With the volatility index (VIX) and NYSE volumes +21% and +41%, respectively (yesterday), the fear factor associated with the unknown was real. Now we all know what we didn’t know. The US unemployment rate dropped, sequentially, by 30 basis points (month-over-month) to 9.7%.
The reality is that both, relative to freak-out expectations, and on an absolute basis, this morning’s US unemployment report was better than feared. That, however, doesn’t mean the stock market has to go up.
My US Strategy partner, Howard Penney, and I made a call earlier this week that whether this report was better or worse than expectations, that the US Dollar was going to go up and the US stock market was going to go down. Some people quibbled with the math behind our conclusion, but that’s ok – that’s what makes a market. Today, on a better than feared unemployment report, the Buck Breakout continues and stocks remain weak.
A lot of people are used to seeing better than feared economic reports support higher stock prices. To some extent, its Pavlovian. The US economy is not in a “great depression”, even though those who short sold last year’s generational stock market squeeze are rightly depressed.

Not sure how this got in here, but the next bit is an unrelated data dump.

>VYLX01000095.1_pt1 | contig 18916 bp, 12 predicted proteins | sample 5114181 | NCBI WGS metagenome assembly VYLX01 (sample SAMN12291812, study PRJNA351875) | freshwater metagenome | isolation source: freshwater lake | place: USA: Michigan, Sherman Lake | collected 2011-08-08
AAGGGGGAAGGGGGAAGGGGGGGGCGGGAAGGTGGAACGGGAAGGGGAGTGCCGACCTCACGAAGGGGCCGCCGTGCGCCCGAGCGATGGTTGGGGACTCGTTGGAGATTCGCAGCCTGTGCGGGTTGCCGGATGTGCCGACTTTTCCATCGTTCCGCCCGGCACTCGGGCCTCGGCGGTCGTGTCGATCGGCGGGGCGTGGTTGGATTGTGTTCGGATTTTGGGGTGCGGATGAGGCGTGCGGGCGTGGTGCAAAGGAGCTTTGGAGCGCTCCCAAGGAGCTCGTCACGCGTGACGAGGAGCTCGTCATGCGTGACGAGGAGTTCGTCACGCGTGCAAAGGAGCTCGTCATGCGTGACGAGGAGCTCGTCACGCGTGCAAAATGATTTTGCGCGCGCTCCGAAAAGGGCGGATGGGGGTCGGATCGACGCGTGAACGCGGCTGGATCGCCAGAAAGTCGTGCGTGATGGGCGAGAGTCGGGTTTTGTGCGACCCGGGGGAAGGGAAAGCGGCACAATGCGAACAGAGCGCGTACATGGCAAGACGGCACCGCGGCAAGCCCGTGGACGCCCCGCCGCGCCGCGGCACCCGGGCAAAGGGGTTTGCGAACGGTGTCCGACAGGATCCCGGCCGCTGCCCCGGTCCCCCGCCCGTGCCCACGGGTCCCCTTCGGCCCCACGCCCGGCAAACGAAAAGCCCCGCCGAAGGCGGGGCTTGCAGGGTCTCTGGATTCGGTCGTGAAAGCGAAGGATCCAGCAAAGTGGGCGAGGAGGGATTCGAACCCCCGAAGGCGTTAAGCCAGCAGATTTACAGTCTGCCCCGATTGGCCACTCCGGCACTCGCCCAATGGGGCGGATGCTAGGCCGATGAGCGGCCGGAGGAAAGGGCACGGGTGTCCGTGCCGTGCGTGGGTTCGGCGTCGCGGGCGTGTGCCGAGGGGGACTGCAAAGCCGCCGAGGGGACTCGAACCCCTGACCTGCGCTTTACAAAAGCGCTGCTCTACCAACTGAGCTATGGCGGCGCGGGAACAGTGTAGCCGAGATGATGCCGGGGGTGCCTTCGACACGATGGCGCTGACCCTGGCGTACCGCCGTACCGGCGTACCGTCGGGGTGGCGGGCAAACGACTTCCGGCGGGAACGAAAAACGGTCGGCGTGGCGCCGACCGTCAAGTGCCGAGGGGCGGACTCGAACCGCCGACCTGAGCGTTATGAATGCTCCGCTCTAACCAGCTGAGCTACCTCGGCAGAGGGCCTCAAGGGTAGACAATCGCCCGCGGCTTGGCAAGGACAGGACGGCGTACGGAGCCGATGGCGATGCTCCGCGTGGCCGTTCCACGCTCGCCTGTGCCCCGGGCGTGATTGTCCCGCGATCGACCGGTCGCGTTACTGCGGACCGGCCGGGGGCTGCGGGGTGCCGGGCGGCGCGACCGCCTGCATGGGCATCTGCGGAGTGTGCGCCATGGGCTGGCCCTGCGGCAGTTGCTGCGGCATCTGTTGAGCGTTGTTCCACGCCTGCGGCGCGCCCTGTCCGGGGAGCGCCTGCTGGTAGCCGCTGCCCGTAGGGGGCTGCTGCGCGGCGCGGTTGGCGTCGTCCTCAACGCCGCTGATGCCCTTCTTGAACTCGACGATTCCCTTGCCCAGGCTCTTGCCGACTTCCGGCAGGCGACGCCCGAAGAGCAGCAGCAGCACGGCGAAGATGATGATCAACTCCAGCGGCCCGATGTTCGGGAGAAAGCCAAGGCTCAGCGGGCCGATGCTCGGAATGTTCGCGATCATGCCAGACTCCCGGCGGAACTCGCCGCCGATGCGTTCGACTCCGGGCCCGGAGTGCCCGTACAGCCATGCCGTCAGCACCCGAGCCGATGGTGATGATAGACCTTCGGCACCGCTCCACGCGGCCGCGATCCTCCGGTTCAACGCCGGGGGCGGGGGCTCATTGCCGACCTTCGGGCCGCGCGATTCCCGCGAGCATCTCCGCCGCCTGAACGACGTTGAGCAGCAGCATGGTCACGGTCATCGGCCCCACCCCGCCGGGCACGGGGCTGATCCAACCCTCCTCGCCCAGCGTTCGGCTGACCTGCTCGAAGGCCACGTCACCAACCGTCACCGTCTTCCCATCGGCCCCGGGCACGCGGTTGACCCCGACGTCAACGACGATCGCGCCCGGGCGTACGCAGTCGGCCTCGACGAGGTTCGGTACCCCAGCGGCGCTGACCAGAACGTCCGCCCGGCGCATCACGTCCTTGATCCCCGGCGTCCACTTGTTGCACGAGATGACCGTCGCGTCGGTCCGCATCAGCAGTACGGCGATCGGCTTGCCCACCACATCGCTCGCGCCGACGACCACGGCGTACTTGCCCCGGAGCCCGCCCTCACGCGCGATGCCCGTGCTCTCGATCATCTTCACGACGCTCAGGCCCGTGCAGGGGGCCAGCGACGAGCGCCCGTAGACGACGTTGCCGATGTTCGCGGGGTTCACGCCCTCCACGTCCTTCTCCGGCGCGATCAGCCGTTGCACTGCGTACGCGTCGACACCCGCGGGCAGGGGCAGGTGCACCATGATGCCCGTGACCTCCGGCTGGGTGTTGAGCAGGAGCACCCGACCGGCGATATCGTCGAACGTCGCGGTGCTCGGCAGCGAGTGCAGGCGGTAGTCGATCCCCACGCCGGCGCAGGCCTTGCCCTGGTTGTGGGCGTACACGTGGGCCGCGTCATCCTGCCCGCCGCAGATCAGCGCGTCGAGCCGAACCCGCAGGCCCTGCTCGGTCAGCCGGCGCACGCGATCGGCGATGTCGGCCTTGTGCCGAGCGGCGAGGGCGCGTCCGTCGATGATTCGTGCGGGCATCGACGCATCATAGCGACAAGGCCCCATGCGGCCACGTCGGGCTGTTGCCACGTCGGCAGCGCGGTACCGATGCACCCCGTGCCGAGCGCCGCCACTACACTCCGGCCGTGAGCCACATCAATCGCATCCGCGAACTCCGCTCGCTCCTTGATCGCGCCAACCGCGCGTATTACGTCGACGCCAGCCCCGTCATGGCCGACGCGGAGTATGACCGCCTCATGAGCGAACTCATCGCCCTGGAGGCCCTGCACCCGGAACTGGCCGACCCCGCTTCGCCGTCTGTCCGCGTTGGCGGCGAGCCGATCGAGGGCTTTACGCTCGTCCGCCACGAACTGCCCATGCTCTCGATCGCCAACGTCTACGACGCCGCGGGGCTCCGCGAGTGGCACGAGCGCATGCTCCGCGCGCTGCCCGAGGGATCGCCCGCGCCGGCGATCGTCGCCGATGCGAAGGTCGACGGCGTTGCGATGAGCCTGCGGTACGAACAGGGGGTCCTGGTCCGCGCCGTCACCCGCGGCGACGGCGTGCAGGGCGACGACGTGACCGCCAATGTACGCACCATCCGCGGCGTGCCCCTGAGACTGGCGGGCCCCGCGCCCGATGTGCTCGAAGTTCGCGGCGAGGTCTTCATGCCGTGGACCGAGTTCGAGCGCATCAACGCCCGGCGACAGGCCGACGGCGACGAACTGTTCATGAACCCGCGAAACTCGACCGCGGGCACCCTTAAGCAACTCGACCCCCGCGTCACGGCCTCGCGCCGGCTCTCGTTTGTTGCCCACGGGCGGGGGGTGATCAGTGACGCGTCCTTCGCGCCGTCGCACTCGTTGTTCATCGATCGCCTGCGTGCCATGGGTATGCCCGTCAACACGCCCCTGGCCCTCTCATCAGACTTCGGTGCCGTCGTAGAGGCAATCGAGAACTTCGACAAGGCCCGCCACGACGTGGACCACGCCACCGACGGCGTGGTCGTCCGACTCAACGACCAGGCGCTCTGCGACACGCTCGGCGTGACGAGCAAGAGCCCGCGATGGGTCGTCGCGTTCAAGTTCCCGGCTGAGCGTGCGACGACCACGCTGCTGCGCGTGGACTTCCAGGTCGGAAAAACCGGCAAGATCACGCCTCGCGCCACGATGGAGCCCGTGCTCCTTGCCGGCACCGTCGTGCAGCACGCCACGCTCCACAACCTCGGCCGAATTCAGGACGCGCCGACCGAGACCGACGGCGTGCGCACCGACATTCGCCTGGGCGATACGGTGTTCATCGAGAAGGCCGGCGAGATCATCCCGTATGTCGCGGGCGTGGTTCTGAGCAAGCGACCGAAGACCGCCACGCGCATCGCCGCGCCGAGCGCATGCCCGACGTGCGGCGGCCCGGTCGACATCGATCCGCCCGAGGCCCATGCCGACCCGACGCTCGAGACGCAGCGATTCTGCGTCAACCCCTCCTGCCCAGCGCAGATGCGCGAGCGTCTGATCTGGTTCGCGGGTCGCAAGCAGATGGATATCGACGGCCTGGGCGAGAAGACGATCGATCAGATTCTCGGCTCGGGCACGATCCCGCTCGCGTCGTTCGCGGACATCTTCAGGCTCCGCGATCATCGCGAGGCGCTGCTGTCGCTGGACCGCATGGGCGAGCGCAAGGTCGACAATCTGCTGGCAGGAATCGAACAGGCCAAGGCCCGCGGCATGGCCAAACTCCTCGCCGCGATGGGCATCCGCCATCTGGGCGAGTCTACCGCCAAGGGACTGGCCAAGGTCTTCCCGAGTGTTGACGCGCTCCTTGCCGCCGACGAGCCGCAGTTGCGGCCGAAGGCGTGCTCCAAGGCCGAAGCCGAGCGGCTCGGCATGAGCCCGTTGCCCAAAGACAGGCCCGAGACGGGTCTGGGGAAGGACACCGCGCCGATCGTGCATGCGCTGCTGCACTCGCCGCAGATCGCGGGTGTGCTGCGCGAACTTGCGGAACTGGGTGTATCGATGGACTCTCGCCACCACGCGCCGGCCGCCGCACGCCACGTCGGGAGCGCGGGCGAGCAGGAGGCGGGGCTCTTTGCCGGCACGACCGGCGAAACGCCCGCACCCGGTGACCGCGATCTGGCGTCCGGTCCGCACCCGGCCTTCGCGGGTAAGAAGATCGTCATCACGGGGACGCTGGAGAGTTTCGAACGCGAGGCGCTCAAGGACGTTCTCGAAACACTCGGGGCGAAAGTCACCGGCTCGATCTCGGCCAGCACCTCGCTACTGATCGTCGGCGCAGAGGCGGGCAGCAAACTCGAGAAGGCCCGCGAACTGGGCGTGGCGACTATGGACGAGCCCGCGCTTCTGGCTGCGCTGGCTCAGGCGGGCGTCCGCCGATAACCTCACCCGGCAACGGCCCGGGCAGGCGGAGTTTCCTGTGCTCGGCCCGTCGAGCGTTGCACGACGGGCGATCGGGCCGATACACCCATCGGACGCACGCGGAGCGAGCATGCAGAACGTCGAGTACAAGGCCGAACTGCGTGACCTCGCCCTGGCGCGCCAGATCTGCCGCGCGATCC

Everything that really matters in our macro model happens on the margin. Relative to bombed out expectations, the last 6-9 months of economic data has been much better. Now, relative to complacently high expectations, the next 3 months of data might just keep coming in as just that – complacently high.
Better than anything that resembles a required “emergency level of zero percent” Federal Funds rate, will continue to pressure Bernanke to see the data for what it is. This, relative to expectations, is the real reason why stocks are deflating. As the Fed prepares to remove the “extended and exceptional” language from their currently politicized monetary policy, the Buck Breakout will continue to manifest to the upside, discounting the same.
It’s somewhat unnatural for the manic on CNBC to understand this concept; but better than feared economic news can be bad for stocks, indeed. The US stock market’s REFLATION trades that we were riding last year (based on a Burning Buck) are completely unwinding as real-time risk managers come to grips with the reality that ZERO is not a perpetual monetary policy – not with GDP up +5.7% y/y, CPI +2.7% y/y, and the unemployment rate rolling over at least.
Keith R. McCullough
Chief Executive Officer